the target is not capitalism but democracy, incl. rule of law and equality before the law. This only hinders capitalism. China is a much better model.

Capitalism is doing fine at this point. After all, someone IS making big bucks right now. On the other hand democracy doesn't seem to work at all, which is what they set out to demostrate: People just can govern themselves.

End of Enlightenment.


Anonymous's picture

Complicate the frontrunning process by removing specialists/marketmaker, put high performance machines, proprietary software instead of humans and then keep saying "this is not frontrunning, frontrunning is when you have a specialist sitting in the middle, watching orders come in". What a bunch of lies. We as a society are fucked.

Anonymous's picture

My 401k is looking a lot better because of this. The recession is over.


must get out calculator

where is my mind's picture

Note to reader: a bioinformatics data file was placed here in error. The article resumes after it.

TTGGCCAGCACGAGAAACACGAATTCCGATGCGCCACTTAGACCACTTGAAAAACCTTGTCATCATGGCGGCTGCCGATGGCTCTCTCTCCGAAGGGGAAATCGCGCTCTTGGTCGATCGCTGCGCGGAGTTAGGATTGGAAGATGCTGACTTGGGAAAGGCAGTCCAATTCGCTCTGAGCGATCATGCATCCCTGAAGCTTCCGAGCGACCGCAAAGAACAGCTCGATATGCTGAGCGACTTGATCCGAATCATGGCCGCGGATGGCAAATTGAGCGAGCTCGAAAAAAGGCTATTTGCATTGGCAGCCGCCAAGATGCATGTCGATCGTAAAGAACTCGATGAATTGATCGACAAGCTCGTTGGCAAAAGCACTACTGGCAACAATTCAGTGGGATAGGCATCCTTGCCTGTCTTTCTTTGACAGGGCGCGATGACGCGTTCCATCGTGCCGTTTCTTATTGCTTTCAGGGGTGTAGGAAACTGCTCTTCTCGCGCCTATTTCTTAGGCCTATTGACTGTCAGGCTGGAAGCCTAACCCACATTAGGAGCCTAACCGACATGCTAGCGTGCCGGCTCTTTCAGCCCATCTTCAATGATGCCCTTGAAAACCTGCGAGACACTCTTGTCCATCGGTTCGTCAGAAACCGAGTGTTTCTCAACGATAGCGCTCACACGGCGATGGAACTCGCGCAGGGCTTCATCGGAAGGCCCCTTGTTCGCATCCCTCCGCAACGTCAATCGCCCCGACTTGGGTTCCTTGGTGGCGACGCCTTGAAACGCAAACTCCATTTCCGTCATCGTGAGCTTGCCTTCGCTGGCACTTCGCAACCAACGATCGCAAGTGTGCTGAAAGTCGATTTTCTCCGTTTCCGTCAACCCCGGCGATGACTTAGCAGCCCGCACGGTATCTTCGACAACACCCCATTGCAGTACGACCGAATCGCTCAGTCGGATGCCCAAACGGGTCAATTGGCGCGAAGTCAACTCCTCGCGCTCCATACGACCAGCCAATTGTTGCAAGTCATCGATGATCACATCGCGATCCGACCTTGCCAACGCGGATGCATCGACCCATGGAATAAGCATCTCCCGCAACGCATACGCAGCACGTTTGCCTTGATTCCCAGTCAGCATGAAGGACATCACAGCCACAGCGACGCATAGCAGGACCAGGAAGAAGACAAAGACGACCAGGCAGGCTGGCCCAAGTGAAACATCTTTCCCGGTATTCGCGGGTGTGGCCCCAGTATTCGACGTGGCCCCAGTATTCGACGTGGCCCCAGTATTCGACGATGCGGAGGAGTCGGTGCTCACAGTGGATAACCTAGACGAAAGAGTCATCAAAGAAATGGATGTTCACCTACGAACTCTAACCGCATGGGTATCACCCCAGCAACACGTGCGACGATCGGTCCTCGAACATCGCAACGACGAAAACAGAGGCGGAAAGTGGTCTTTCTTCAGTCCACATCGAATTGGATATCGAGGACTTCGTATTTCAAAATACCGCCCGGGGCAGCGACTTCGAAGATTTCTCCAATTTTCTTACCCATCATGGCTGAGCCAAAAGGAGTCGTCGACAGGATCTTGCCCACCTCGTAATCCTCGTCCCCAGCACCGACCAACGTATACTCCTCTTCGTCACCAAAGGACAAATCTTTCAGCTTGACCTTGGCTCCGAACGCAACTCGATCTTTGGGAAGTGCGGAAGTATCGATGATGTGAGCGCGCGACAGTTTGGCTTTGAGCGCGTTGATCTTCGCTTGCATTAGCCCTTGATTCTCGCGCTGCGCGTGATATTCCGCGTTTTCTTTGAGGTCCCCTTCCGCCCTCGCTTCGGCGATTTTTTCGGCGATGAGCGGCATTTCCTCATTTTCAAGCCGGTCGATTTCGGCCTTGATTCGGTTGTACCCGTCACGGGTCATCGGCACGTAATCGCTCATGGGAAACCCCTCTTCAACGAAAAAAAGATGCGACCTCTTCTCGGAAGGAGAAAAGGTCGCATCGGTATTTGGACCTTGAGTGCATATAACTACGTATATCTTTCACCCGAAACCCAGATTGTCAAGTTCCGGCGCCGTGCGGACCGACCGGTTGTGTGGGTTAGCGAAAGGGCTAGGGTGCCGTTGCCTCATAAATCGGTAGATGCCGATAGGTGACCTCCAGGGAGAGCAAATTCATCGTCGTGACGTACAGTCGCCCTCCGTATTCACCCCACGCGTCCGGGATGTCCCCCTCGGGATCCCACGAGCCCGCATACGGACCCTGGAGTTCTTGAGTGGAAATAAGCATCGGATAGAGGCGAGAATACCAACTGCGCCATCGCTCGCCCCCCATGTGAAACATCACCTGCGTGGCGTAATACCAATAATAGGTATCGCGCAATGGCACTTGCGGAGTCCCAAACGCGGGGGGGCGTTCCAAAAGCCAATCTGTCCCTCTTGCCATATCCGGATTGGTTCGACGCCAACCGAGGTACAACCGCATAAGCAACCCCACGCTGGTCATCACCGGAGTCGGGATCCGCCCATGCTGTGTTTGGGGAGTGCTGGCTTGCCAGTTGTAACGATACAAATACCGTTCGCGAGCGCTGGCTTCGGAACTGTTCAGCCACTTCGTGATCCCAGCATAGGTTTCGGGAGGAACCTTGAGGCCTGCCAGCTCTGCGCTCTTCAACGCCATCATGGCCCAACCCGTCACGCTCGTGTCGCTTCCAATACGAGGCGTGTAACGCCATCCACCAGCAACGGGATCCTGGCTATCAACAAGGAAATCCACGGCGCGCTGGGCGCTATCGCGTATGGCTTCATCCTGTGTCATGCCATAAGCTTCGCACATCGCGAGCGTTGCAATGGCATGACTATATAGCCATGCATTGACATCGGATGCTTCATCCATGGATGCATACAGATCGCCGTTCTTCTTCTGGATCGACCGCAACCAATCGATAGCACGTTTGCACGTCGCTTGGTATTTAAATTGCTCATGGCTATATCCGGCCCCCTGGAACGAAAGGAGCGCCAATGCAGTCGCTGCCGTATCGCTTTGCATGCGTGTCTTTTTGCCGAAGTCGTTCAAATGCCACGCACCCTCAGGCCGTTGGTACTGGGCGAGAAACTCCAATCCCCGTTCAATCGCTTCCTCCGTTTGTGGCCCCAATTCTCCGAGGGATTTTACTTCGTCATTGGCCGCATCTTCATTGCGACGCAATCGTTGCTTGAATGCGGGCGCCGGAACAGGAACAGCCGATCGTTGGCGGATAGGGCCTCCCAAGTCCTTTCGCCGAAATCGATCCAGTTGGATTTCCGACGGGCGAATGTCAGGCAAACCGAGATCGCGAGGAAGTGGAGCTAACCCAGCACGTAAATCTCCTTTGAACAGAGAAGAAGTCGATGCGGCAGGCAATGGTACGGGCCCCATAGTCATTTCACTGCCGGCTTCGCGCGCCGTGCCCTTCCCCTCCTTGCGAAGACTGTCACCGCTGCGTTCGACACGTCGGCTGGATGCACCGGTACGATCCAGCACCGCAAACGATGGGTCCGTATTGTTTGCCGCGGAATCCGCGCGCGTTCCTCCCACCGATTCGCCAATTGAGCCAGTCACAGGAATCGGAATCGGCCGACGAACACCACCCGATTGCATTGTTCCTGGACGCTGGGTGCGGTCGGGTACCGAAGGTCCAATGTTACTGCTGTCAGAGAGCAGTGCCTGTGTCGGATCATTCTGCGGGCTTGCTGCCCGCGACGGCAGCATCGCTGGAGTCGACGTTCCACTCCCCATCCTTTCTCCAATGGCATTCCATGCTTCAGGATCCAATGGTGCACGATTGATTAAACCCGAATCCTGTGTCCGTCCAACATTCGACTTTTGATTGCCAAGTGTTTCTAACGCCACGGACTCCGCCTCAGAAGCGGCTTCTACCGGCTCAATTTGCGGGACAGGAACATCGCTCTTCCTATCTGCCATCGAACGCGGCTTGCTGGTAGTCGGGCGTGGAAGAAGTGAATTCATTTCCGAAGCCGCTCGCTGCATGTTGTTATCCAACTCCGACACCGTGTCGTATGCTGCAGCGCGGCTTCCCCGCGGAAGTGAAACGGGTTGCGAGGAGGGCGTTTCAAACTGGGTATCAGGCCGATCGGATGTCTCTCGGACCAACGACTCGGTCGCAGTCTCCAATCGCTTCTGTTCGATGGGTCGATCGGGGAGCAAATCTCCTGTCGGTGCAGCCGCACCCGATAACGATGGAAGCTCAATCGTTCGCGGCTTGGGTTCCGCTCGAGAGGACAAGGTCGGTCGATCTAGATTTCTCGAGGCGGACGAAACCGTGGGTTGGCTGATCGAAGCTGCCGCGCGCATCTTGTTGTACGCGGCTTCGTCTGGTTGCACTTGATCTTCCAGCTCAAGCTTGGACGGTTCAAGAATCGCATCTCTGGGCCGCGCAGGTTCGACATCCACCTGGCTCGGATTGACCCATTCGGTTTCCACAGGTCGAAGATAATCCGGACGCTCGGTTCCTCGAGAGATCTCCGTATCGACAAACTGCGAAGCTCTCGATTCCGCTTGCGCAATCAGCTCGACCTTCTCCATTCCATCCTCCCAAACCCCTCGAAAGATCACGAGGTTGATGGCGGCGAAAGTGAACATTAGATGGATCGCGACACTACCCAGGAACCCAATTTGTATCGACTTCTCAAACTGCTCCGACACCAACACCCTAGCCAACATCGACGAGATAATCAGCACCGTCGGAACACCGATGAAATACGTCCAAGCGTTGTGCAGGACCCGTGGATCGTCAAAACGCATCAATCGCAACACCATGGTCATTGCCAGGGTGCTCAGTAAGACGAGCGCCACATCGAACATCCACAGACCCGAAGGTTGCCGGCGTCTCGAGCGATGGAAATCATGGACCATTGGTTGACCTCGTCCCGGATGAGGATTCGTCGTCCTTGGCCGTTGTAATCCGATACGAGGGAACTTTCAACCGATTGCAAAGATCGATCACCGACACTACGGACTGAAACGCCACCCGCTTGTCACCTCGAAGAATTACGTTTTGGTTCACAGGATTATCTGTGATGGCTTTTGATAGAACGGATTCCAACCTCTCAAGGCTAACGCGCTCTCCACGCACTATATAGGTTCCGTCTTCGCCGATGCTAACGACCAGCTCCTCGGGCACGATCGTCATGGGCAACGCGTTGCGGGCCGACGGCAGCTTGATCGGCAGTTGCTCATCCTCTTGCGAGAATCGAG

How often do "competing" flash orders meet and execute? I understand GS is the big dog on the porch.  But, how often would Simmons and GS actually meet and execute an order?  Is that inconsequential?  How large are these flash orders typically?  I know their main role is to mine for the large institutional order and peck them to death or, is it more like constantly issuing a barage of flash orders to get the nature, or context of order flow at any given time, and expoit that for what? A dime?  Maybe less?  Believe me, I understand that in large quantities repeated, how many times a minute, or 5 minutes quickly adds up to serious coin.  Is this why you see the proliferation of 100 share blocks constantly streaming by on the tape, occassionally seeing 10K+ blocks go through?  Does the exchange give rebates on these tiny 100 share blocks?  If so, I can certainly understand why they proliferate so much.